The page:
It can’t be said often enough: when writing code, don’t write anything that the code doesn’t absolutely need in order to work. Don’t anticipate how you may extend the code in the future. It never turns out that way anyway. Concentrate on code that works, and write tests instead of wasting time on too much abstraction.

Don’t forget: code is not written in stone. It’s easy to refactor or rewrite later when you do need to change or extend it and when you actually know the requirements.

Avoid complexity

For example, I don’t use CSS or HTML preprocessors like HAML or Sass (if they work for you, awesome, please use it and be productive!)—my style of coding and refining apps involves a lot of tinkering and I have an easier time if I can mess with these things on a low level (for example, just copying and pasting styles I messed with in browser development tools into a CSS file directly).

And while I like CoffeeScript a lot, I find it easier to just write JavaScript directly. The gains of slightly cleaner syntax and better language features are not enough for me to deal with extra compilation steps, more complicated development setups and debugging issues.

Coding > Configuration

An easy trap to step into is relying overly much on other people’s code. If they use it, and all these other people use it, it must be good. Right? Incidentally, that’s why most people run Windows. This is what’s called satisficing.

Your brain is optimized to find the easy way out. It will tell you to just throw a component or library at it, and most programmers will agree. Why reinvent the wheel? Suffer from NIH much?

Choosing an off-the-shelf component is almost always not the optimal way to solve a problem. You’ll suffer through having that pre-fabricated solution only solve your problem the first 80%. And then suddenly there’s no configuration option for that little thing that should be so easy to do. And then you have to start refacoring and fixing bugs in that library. And then you fork it. And you probably need to figure out how to run and adopt the tests. And then you find out there are no tests. And then…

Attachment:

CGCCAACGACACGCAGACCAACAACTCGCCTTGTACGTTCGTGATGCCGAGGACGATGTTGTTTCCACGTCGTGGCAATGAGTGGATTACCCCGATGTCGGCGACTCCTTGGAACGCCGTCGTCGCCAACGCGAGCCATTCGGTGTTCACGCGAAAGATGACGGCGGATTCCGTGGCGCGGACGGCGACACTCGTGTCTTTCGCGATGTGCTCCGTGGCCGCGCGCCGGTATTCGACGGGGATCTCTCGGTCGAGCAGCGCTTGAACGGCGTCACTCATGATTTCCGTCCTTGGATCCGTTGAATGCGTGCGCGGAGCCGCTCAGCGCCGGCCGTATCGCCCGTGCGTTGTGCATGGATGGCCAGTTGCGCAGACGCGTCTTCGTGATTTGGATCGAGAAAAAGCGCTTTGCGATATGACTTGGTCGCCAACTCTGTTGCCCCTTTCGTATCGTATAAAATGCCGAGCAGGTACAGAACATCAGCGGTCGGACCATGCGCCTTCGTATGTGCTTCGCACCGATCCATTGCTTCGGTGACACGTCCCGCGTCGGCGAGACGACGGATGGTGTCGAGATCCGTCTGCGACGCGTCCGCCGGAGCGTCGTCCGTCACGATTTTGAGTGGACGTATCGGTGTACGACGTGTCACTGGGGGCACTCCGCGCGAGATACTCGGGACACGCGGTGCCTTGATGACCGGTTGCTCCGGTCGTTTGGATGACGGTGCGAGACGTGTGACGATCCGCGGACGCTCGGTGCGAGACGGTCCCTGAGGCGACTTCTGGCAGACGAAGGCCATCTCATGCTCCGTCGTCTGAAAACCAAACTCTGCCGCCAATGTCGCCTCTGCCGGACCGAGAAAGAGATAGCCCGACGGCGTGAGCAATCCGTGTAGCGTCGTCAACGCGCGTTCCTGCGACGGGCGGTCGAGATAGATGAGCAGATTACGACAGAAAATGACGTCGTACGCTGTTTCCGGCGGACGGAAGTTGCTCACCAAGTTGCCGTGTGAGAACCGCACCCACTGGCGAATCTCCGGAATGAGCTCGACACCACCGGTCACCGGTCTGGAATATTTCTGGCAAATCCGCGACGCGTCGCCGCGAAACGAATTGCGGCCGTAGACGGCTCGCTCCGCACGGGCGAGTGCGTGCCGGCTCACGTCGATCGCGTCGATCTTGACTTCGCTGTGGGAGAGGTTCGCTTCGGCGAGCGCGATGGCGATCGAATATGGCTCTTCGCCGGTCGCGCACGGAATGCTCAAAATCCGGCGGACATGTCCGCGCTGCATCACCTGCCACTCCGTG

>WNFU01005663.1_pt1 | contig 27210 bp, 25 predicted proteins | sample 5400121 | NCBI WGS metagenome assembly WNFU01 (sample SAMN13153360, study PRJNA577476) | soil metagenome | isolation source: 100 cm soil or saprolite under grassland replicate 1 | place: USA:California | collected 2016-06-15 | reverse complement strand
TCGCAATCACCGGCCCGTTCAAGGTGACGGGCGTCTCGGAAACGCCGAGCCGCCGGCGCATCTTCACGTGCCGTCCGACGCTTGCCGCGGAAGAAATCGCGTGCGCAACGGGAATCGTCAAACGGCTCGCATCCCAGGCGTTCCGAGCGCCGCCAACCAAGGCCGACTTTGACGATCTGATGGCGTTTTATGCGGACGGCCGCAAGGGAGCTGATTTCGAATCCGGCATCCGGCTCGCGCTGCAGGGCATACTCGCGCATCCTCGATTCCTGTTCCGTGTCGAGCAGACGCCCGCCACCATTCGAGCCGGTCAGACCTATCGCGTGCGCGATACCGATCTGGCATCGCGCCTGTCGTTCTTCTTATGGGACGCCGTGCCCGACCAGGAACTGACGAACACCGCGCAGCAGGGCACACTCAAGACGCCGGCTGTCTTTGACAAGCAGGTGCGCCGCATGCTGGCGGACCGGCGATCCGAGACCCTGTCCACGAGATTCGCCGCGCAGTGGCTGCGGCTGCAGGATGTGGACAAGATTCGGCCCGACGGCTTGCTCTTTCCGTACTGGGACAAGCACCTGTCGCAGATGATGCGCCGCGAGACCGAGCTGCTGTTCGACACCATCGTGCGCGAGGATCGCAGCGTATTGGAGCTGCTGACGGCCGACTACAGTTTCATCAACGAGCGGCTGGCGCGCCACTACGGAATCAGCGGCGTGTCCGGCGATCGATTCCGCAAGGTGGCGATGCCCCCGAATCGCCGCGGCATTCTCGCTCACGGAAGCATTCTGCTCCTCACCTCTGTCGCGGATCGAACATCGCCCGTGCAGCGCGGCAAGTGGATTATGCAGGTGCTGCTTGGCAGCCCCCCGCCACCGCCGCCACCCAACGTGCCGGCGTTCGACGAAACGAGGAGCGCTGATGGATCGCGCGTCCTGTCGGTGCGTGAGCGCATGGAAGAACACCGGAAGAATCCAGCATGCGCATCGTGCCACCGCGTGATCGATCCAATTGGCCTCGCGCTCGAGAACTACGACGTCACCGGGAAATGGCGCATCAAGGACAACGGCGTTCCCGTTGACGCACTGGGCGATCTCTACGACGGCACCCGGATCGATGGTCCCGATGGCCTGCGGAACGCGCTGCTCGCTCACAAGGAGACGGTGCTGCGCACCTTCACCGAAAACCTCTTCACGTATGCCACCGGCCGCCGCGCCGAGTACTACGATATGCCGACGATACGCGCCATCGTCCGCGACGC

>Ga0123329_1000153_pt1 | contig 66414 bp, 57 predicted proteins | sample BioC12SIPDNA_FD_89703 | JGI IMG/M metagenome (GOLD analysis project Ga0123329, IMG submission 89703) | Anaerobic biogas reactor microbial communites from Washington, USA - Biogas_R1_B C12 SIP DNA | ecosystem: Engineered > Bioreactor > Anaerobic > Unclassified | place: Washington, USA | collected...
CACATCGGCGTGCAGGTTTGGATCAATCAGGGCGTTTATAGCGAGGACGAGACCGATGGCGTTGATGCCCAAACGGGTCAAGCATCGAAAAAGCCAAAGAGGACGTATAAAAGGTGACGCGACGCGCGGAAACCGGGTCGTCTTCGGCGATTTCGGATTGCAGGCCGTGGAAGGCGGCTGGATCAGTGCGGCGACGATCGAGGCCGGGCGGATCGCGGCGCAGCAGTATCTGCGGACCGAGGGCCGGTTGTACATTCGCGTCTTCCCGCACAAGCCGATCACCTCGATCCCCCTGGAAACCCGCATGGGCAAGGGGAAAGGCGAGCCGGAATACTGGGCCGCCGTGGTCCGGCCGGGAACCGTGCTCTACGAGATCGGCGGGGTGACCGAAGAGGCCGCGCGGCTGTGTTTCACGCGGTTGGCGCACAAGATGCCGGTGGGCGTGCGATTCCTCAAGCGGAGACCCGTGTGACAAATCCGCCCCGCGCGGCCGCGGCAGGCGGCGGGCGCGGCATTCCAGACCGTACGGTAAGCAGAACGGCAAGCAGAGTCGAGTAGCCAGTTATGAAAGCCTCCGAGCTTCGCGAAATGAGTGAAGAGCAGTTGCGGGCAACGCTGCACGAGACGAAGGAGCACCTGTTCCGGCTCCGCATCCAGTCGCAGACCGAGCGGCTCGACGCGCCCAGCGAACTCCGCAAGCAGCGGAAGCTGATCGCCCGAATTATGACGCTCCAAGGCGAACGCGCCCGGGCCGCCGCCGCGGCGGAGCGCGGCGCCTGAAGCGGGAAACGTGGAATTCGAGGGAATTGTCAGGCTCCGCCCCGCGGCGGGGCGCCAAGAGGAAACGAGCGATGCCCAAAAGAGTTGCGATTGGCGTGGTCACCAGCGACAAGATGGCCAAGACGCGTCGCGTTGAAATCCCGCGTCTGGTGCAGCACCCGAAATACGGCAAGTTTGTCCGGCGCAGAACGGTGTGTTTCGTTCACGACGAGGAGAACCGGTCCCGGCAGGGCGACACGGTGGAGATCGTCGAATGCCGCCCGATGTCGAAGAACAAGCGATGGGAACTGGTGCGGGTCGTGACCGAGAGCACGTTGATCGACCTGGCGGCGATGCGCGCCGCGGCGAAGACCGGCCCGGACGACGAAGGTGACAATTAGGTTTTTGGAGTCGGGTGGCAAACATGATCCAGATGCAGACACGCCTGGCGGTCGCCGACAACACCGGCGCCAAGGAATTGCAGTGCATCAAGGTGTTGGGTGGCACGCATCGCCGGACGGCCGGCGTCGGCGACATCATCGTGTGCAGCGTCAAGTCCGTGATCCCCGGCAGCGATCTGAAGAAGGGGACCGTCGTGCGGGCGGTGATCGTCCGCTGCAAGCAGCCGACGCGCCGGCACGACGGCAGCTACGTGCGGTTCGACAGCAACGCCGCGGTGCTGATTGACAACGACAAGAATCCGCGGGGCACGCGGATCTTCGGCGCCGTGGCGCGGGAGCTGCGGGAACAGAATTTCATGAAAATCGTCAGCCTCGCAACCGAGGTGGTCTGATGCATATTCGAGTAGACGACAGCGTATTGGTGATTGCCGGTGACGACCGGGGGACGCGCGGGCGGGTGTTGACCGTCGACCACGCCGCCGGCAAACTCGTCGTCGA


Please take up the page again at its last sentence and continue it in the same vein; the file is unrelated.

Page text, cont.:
You’re a programmer, not a configurator.

Try tracking your time doing various tasks while programming, including thinking about how to implement a specific feature, designing human-computer interfaces and interaction, writing outlines and todo-lists for the feature’s implementation, picking tools and libraries to help you, making prototypes, writing the actual code, coming up with tests and iterating over functionality and bugs.

You’d be surprised how little time you actually spend coding versus how much time can go into picking libraries and configuring them.

You might save a lot of time by just sitting down and writing code from scratch instead. I find that writing code often helps me understand the problem domain better, by forcing me to think about edge cases—often these would probably never have occurred to me if I’d just pick some off-the-shelf library to do the job.

You’d be surprised how little time you actually spend coding versus how much time can go into picking libraries. You might save a lot of time by just sitting down and writing code from scratch instead.

Never stop learning

Perhaps the best way to stay sharp is to occasionally do side projects. These are a great way to enjoy trying out new things without introducing technological clutter into your “real” projects.

Maybe write an open-source micro-library or two and use it to share things that you have learned to work well with others.

Experiment and tinker, so you don’t lose the joy of programming—creating things out of nothing.

tl;dr To successfully ship software, you need to understand humans better. Design a simple solution. Enable people to be awesome at solving whatever problem it is your software promises to “make easy”. Oh, and don’t over-engineer.